Ah, that invokes wonderful memories of yesteryear; the wonderful euphonious voices,the harmony,the keeping in time to the piano,the perfect blending of (s)-trained voices.

Indeed, the church thought itself a star,unfortunately pole-arised in hindsight.

A Nonny Mouse

Dennis said...

The book I mentioned about astro-theology Starlore by William Olcott.

It covers the entire history of all the star groups and background.

Unknown said...

Like I said before, the book "The Witness of the Stars" uses the oldest Zodiacs and the most ancient names of them and their stars. It is very thoroughly researched. In terms of depth of coverage, it goes much further than what we are discussing here.

Here is a tid-bit, the Southern Cross constelation was known to exist for thousands of years, but it wasn't until man had made boats which could travel near the Southern tip of Africa that they saw it. How did ancient astrologers know of the stars? The Zodiacs they were making were from so long ago (thousands of years ago) that the earth's tilt in the universe was in position to see the Southern Cross.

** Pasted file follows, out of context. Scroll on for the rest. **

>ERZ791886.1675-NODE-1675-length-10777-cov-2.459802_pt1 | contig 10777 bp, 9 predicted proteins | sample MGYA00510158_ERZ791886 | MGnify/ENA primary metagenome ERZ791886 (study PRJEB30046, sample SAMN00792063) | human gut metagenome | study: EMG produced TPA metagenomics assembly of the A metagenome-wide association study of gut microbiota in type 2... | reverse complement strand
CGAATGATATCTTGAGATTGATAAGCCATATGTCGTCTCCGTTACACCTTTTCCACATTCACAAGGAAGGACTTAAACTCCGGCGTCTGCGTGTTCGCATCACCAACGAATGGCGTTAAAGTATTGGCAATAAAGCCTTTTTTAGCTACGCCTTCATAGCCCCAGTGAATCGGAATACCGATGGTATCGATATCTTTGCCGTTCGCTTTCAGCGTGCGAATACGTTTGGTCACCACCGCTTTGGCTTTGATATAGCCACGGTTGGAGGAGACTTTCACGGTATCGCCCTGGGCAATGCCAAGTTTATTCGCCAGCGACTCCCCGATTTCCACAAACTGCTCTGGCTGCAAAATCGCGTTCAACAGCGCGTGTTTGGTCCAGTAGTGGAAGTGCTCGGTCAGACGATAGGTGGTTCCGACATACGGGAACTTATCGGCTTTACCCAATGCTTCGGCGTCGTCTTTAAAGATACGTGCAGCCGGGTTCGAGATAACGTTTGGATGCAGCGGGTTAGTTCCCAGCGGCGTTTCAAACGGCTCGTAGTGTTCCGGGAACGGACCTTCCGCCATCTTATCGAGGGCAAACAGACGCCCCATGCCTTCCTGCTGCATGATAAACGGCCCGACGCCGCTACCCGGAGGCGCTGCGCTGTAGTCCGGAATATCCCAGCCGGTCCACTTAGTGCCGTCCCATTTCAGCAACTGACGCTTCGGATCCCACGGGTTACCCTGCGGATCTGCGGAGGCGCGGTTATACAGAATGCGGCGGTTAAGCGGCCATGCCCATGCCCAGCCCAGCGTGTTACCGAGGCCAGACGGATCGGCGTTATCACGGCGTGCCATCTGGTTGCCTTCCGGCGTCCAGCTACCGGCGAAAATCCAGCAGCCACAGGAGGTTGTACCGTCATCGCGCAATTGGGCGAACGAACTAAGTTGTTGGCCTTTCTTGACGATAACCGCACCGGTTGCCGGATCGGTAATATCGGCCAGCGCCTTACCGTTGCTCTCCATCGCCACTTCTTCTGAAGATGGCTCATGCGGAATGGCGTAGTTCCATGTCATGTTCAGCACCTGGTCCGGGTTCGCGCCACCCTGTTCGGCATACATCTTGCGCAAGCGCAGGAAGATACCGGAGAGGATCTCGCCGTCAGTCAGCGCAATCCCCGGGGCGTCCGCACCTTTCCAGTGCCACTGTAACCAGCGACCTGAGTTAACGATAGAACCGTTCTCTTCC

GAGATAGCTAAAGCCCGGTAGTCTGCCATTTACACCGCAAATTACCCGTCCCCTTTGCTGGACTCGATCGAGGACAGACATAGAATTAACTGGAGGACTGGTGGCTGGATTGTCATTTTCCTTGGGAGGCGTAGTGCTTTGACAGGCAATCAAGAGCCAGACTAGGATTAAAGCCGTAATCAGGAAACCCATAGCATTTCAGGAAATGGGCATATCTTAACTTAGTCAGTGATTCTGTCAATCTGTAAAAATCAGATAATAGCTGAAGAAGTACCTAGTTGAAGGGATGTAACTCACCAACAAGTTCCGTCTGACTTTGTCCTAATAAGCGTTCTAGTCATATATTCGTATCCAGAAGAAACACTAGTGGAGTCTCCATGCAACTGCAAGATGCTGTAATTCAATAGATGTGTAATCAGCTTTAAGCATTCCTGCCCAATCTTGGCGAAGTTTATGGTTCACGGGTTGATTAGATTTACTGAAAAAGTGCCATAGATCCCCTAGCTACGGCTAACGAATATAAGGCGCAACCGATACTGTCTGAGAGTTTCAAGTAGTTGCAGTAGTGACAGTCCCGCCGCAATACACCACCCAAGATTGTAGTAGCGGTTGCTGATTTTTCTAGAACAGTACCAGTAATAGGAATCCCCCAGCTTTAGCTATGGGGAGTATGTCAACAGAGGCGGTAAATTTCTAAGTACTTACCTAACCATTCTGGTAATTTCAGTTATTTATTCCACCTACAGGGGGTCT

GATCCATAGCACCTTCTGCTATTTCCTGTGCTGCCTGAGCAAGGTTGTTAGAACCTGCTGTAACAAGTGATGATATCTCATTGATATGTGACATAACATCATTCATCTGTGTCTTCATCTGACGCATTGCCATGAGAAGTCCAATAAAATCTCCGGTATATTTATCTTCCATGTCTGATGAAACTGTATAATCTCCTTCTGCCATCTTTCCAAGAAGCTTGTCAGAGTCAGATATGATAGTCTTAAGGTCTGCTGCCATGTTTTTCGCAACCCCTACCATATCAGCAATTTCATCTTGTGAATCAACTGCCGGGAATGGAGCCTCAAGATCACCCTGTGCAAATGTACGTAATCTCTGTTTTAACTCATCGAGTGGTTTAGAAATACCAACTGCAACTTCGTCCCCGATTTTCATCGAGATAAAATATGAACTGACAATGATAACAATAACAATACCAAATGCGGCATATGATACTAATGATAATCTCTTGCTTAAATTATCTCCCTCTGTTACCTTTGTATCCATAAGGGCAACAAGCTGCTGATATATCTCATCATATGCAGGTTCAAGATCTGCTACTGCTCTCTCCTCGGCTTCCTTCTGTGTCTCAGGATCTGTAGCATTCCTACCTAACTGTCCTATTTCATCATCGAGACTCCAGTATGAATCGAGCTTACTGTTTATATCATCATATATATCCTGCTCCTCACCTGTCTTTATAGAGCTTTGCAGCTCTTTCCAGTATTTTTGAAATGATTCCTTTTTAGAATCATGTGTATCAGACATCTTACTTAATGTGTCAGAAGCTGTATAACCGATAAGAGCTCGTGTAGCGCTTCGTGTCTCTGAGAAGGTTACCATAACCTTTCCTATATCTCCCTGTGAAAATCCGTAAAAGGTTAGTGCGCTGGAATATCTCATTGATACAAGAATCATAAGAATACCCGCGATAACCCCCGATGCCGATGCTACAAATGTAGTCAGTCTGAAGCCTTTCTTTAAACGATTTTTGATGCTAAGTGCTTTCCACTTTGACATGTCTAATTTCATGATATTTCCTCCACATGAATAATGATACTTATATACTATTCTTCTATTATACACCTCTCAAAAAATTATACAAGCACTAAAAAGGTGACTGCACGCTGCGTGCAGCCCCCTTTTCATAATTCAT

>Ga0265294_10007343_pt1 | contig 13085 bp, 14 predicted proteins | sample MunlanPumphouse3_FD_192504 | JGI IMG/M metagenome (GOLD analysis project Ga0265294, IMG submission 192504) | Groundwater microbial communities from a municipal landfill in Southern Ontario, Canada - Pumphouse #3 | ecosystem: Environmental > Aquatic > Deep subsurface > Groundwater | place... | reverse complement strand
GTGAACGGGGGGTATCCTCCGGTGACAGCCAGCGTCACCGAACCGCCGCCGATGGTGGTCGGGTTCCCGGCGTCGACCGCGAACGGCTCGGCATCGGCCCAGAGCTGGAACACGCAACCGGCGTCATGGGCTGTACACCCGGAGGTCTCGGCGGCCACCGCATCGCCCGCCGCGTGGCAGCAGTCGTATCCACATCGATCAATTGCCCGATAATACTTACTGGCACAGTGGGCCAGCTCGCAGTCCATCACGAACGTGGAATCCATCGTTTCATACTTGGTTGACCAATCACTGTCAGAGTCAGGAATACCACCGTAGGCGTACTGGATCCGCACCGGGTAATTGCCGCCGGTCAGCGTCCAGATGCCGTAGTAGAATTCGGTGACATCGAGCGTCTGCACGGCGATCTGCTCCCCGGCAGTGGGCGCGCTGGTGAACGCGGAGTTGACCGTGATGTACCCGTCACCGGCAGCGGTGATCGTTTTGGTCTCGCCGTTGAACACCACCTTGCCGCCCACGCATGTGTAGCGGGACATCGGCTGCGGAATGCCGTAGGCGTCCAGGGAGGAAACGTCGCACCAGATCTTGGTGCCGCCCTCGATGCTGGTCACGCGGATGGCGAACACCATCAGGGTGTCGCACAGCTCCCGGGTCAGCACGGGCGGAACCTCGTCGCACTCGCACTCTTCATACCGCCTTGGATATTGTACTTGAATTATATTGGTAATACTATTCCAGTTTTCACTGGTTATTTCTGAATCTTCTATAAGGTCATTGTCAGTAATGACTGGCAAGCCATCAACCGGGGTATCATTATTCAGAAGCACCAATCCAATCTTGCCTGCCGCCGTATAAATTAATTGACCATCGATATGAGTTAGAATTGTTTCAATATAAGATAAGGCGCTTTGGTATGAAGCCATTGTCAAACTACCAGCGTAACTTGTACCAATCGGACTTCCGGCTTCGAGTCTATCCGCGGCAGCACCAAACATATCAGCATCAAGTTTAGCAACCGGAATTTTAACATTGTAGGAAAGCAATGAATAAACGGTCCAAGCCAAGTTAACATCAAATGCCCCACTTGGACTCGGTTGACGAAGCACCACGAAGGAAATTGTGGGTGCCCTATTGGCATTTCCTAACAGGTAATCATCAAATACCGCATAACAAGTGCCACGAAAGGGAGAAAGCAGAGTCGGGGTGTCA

And just so you know, the Soutern Cross is in the correct location in the sky to match were it should be for the Messianic story explained in the sky. Read the book, it is astounding.

Dennis said...

"Here is a tid-bit, the Southern Cross constelation was known to exist for thousands of years, but it wasn't until man had made boats which could travel near the Southern tip of Africa that they saw it. How did ancient astrologers know of the stars? The Zodiacs they were making were from so long ago (thousands of years ago) that the earth's tilt in the universe was in position to see the Southern Cross."

I know that makes some kind of sense to you...but you lost me.

Anonymous said...

Two points. One is that the majority of mythology, astrology, history, you name it, is based on perceptions from the Northern Hemisphere. The Southern Cross is but one of the constellations visible from the Southern Hemisphere. All of the Levitical festivals related to harvest, etc. are six months out of sync for folks down under! Was God Northern Hemisphere-centric?

Second point. We live in an age where there is an abundance of far more brilliant scientists than Copernicus and Galileo. Religionists still don't give them any more credibility, and many insist on believing myth rather than science. Apparently some see more wisdom in the thoughts of the primitives, and are happy that way.